by Charlie Brite
It hurt my soul to go back to a 9 to 5 today after spending a week at Austin’s SXSW festival. For five days, I did nothing but dash from one end of the city to the other, listening to some of the best, most innovative musicians in the country. There were even moments around 3:30 AM when, for the first time in my life, I felt like I’d had my fill of rock; but then some band like The Wavves or Soft Pack would start to play, and I’d feel like a teenager at her first punk show all over again. This was Indiehouston’s first time showcasing atSXSW, and we rolled back into town Sunday night a little wiser, a lot deafer, and pumped to ensure that next year, Houston bands will make an even bigger impression at SXSW.
Eighteen bands played on two stages at the Indiehouston.org SXSW showcase. B L A C K I E kicked off the show with a characteristically ear-splitting, gut-wrenching set, followed by Muhammad Ali on the Sugar Hill stage. After telling Joe Mathlete that he had, “the friendliest face. That I’ve ever seen . . . Maybe,” Jana Hunter serenaded us with some new hits-in-the-making, like “A Dog’s Dick,” ” Two Cocks” and “Batman,” which, in the words of Jana, “is about that time, from the official franchise, when Batman gives up and his friends have to convince him to come back.” Her band operates like a jazz trio, watching each other intently, changing tempo and time signatures without a hiccup.
News on the March was up next and had us dancing to those feel-good, upbeat, folksy tunes, “Clapping Good Time” (which is about wife-beating) and “The Whole Universe is Gonna Die.” The Riff Tiffs mellowed things out again with their mesmerizing, psychedelic rock. Halfway through the four-song set, Chris Rehm drew a laugh from the audience when he announced, “We’re gonna play two more songs-it might sound like one. We just played two-they might’ve sounded like twenty.” Indeed, each of their slowly swelling, cavernous songs bleed seamlessly into the next. As always, Buxton, The Young Mammals, The Wild Moccasins, and The Ton Tons played tight sets which had the crowd dancing and singing along. After it got dark, DD/MM/YYYY bounced on our brand-new stage like it was a trampoline, threatening to cause an avalanche of sound equipment with their high-energy rock. The lead singer doubles on drums for a massive sound, and I was especially impressed with their keyboard player who plays two synths at once, back to back, meaning one of his hands is playing upside-down and backwards. Tambersauro closed out the night, despite the vulture-like cops slowly circling our tents. They asked us to “turn it down,” but in the words of Rob (director of Indiehouston), “How do you turn down that insane drummer?” All day long, the free Tito’s vodka and sweet tea was pouring, thanks to our sponsors and all the other bands who played: Sings, Paris Falls, Watermarks, Kristine Mills, Gormeh Sabzi, Fat Tony, and Giant Princess.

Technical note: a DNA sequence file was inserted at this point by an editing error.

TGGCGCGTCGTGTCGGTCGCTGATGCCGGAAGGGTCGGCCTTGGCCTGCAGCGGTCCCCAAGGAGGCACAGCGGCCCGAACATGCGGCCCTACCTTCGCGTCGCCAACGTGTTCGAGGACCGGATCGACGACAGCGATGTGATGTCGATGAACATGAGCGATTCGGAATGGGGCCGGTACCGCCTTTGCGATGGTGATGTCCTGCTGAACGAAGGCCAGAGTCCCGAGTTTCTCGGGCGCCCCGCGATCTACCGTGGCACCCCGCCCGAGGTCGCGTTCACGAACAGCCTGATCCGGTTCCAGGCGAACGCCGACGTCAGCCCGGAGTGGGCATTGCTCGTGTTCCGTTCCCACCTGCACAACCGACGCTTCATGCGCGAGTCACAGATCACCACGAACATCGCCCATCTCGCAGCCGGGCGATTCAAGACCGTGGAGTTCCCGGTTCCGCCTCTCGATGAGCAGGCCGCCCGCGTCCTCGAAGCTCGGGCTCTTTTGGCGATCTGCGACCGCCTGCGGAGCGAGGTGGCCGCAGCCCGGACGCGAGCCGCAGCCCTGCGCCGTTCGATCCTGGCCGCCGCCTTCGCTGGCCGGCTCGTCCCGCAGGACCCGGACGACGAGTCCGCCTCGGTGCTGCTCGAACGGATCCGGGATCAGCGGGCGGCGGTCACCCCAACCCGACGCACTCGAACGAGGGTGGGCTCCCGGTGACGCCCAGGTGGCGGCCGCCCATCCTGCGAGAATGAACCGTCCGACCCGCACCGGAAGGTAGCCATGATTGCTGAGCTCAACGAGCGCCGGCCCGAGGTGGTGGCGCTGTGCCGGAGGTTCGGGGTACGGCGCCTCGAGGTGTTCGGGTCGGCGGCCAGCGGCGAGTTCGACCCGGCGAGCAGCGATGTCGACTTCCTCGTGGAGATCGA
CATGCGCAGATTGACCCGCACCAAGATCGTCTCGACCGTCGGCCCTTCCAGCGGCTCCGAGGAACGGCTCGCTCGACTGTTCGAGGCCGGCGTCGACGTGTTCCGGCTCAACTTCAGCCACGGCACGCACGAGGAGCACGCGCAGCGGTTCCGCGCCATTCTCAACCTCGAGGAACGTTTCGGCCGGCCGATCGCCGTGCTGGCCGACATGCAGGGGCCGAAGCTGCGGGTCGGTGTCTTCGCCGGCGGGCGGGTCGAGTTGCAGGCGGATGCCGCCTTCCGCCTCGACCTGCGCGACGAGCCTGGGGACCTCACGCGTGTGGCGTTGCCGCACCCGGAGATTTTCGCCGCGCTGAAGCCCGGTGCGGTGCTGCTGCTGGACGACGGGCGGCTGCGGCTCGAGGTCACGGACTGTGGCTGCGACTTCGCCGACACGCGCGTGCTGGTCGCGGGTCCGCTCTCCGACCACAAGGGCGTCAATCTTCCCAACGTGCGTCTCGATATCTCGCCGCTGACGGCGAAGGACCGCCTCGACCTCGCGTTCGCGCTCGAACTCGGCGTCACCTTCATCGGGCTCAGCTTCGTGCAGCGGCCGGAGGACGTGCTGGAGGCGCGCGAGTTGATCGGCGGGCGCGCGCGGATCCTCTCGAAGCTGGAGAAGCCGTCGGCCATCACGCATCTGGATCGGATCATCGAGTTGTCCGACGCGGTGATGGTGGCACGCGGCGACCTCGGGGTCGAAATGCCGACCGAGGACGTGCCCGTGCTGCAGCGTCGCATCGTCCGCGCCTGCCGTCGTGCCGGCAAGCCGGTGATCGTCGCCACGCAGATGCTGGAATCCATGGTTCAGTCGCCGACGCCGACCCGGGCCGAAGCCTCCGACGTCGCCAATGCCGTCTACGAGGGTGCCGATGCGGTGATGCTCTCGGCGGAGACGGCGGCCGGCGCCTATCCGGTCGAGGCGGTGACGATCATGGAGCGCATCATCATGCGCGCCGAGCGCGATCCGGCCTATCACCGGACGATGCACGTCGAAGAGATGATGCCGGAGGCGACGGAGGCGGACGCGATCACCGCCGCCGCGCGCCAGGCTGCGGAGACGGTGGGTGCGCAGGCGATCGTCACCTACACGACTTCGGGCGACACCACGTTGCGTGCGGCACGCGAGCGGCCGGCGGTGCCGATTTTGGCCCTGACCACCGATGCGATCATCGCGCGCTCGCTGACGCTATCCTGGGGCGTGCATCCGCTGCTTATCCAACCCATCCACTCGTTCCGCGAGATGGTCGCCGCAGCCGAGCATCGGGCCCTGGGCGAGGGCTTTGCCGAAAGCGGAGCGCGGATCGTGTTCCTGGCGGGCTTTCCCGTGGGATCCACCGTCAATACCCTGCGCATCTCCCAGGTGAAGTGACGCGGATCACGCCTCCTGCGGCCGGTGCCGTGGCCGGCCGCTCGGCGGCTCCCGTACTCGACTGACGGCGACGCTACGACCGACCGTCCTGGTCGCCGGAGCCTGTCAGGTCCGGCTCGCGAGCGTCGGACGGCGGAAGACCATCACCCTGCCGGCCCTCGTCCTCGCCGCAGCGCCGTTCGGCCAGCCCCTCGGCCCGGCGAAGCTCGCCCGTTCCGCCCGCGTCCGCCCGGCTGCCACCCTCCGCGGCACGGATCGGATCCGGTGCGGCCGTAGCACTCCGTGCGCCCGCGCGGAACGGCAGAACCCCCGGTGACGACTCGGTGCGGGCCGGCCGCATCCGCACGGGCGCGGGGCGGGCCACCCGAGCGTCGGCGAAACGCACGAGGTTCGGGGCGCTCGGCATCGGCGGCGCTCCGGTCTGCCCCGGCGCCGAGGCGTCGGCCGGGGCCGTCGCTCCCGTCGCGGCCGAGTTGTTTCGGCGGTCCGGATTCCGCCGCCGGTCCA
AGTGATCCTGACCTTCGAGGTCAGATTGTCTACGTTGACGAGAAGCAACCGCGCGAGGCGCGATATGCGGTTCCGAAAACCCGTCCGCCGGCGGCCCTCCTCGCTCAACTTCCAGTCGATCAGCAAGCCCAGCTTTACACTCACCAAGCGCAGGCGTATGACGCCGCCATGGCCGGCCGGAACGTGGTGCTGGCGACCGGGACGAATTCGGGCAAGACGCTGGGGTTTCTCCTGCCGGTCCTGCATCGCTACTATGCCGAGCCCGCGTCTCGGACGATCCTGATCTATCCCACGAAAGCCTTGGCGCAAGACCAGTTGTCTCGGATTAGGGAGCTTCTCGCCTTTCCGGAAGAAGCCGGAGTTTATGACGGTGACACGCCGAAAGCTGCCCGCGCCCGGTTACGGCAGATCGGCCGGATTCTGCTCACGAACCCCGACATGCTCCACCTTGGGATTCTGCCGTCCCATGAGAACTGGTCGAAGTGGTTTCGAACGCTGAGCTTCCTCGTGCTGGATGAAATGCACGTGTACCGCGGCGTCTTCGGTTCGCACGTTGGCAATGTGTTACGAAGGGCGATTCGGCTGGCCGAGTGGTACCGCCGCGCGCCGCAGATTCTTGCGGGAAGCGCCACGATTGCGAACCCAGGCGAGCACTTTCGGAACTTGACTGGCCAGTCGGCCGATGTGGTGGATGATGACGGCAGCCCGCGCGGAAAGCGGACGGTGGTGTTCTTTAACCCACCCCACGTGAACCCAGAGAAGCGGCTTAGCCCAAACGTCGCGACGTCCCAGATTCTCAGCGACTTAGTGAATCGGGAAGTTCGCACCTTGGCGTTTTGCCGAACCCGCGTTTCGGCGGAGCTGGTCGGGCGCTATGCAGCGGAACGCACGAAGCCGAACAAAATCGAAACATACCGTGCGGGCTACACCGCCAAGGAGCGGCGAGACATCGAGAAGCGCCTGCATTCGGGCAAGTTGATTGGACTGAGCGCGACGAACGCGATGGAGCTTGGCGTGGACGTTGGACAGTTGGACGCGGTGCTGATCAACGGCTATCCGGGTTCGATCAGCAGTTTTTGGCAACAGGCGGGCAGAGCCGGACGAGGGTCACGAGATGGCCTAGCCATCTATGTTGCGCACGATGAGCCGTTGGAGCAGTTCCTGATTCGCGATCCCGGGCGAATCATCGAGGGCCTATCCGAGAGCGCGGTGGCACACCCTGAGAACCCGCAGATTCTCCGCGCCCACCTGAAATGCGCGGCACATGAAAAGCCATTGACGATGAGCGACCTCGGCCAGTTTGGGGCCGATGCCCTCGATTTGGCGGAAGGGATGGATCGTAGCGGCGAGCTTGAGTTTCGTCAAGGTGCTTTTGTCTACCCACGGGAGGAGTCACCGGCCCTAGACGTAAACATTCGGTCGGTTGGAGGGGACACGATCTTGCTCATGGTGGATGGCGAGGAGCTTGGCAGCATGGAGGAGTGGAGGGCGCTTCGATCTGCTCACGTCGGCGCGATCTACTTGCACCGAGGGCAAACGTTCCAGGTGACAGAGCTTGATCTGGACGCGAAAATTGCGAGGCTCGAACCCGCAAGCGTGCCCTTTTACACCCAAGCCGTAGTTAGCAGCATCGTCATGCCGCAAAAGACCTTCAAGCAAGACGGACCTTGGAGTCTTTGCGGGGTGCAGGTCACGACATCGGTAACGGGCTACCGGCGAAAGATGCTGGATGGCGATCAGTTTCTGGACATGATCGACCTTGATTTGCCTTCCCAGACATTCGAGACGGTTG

Top 5 Moments of SXSW (OTHER than our showcase):
-The Dirty Projectors final show at French Legation: In an idyllic park, Dave Longstreth and his beautiful, insanely talented sidewomen blew our minds with a long set of almost entirely new music. Half the band was sick, but it was their best show of SXSW.
-The Wavves at the Peacock Room: Inside a shoebox of a venue that would make a sauna feel like a fridge and your Zangief’s armpits smell zestfully clean, The Wavves played a raucous set despite the overwhelming heat and humidity.
-The Indiehouston staff eavesdropped on Daniel Johnston at East Side Pizza an hour before his show. He was intently pressing a marijuana leaf to his nose while discussing album artwork with his posse.
-The Wild Moccasins’s showcase was on the news!
-Devo: I wasn’t there (no wristband, sniff), but apparently it was totally amazing and rocked everybody’s socks off, blah, blah, etc. Yea, I’m jealous.
Most Heartbreaking Moment of SXSW
B L A C K I E, one of the most original and hard-working artists I’ve heard anywhere, ALMOST played a guerilla show on Austin’s Lamar bridge at 3 AM Saturday night, almost played the last great show of SXSW. Members of Buxton, The Young Mammals, and Giant Princess helped him haul his giant speakers onto the middle of the bridge-they were set up in ten minutes. A number of other bands were taking turns playing, and despite our urging him to blast them the fuck into the Colorado River, B L A C K I E decided to be a gentleman and wait until they were finished. So there he sat, on a chilly, windy night, on top of his truck-sized sound setup, the river reflecting Austin’s skyline behind him. It was an impressive image, and many Austinites stopped and asked me who he was and what was going to go down. A crowd gathered around and started chanting “B L A C K I E, B L A C K I E.” As the last band finished, the five-hundred or so people on the bridge started to conglomerate around the setup. My heart wanted so badly for him to play, just because he deserves the exposure, just because anyone who sees Mike LaCour perform can never forget it and can only crave to hear him again. But right as my ears were itching for that painfully loud, “Oooooohhh FUCK! A KID JUST GOT SHOT, ” I saw one of the most heartbreaking images of my life–ten cops, strutting up the bridge, waggling their flashlights in people’s faces. We were told to disperse or be arrested. But it WILL happen next year, and you need to be there.
Photos by Richard Ramirez II